Kaiser Health News: Appeals Courts Split On Legality Of Subsidies For Affordable Care Act
Two U.S. appeals courts Tuesday reached opposite conclusions about the legality of subsidies in the Affordable Care Act, a key part of the law that brings down the cost of coverage for millions of Americans. In Washington, a three-judge panel at the U.S. Appeals Court for the D.C. Circuit ruled that the Internal Revenue Service lacked the authority to allow subsidies to be provided in exchanges not run by the states (Rovner, 7/22).

The New York Times: New Questions On Health Law As Rulings On Subsidies Differ
Two federal appeals court panels issued conflicting rulings Tuesday on whether the government could subsidize health insurance premiums for millions of Americans, raising yet more questions about the future of the health care law four years after it was signed by President Obama. The contradictory rulings will apparently have no immediate impact on consumers. But they could inject uncertainty, confusion and turmoil into health insurance markets as the administration firms up plans for another open enrollment season starting in November (Pear, 7/22).

NPR: Obama's Health Care Law Has A Confusing Day In Court
Another wild legal ride for Obamacare on Tuesday: Two U.S. Court of Appeals panels issued conflicting decisions on an issue with the potential to gut the health care overhaul. The two rulings could lead to another U.S. Supreme Court showdown over the controversial law, all because of what one of the law's opponents initially called "a glitch" (Totenberg, 7/22).

The Washington Post: Federal Appeals Courts Issue Contradictory Rulings On Health-Law Subsidies
The conflicting rulings give traction to the most serious current threat to the Affordable Care Act, which has been battered by a series of legal challenges since it was enacted four years ago. The dispute centers on whether the subsidies may be awarded in states that chose not to set up their own insurance marketplaces and instead left the task to the federal government. About 5.4 million people had signed up for coverage on the federal exchange as of this spring, federal figures show. About 87 percent of them received subsidies (Somashekhar and Goldstein, 7/22).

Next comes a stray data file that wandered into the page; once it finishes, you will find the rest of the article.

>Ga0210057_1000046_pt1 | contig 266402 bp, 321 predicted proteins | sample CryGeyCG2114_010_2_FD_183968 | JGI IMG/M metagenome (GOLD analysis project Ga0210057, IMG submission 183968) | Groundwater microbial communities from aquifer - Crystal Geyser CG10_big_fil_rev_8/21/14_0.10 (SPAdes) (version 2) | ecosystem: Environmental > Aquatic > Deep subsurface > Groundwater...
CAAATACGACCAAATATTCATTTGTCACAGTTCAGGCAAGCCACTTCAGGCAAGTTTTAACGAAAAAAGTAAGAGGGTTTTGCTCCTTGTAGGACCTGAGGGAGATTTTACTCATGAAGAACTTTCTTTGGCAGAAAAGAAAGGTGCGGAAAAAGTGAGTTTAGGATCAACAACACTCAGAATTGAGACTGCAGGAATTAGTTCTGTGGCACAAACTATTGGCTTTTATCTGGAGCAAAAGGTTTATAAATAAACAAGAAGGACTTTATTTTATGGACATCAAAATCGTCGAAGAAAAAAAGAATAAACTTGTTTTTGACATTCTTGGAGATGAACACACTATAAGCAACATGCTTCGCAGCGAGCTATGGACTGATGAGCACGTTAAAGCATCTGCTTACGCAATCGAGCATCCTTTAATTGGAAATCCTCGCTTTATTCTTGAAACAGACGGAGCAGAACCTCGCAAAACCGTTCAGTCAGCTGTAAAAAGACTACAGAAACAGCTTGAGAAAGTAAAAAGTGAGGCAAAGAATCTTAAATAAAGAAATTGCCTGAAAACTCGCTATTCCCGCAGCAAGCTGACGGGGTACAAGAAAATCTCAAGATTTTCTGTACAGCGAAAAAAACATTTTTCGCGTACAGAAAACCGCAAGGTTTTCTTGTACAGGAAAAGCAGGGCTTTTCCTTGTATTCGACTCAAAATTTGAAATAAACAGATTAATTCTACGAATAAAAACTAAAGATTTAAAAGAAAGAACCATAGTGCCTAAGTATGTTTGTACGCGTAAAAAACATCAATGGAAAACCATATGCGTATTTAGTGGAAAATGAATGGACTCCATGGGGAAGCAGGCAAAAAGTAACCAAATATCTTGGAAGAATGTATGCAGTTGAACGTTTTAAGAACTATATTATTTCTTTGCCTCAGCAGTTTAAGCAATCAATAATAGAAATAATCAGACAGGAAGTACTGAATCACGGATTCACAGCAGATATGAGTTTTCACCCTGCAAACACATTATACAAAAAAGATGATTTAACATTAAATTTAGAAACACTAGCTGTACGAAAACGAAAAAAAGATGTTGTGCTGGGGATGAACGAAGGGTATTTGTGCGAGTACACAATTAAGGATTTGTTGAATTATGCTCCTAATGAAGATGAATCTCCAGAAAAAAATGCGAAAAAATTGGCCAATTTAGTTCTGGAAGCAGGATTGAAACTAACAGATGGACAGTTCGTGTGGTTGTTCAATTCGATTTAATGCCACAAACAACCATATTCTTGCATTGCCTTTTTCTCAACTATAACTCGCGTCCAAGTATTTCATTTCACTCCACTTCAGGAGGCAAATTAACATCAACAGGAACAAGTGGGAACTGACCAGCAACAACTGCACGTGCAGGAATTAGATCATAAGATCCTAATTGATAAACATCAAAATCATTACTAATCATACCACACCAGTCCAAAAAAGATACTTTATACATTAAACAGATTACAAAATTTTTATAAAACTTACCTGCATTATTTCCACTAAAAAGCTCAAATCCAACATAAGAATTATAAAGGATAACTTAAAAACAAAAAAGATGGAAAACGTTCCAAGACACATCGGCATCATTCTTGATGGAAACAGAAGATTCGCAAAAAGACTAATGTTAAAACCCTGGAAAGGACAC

The Wall Street Journal: Appeals Courts Issue Conflicting Rulings On Health-Law Subsidies
In a blow to President Barack Obama's signature legislative achievement, a panel of the U.S. Court of Appeals for the District of Columbia Circuit, on a 2-1 vote, invalidated an Internal Revenue Service regulation that implemented a key piece of the 2010 health law. The regulation said subsidies for health insurance were available to qualifying middle- and low-income consumers whether they bought coverage on a state or federally run exchange. Two hours later, a three-judge panel of the U.S. Court of Appeals for the Fourth Circuit in Richmond, Va., reached the opposite conclusion, unanimously ruling that consumers in states relying on the federal marketplace could receive subsidies. That handed the White House a victory that counteracted the administration's loss in the other case (Kendall and Armour, 7/22).

Los Angeles Times: Federal Appeals Courts Issue Conflicting Rulings On Obamacare
The legal battle gives Obamacare’s opponents another shot at trying to kill the law in the high court, a goal they fell one vote short of in 2012. In that case, four justices voted to strike down the entire legislation as unconstitutional. Chief Justice John G. Roberts Jr. joined the four liberal justices to uphold the core of the law. This time, the outcome at the high court would turn on whether at least one of the five conservative justices agreed to uphold Congress’ broad goal of providing all Americans with insurance they can afford (Savage, 7/22).

Politico: Wild Day For Obamacare: Appeals Court Rulings Conflict
For now, no one will have their subsidies cut off while the legal battle continues. The Obama administration said it will appeal the D.C. ruling on Halbig v. Burwell by asking for an en banc review involving the full panel. “We are confident in the legal case that the Department of Justice will be making,” said White House press secretary Josh Earnest. The plaintiffs in the fourth circuit’s King v. Burwell in Virginia haven’t yet said what they’ll do next (Winfield Cunningham, 7/22).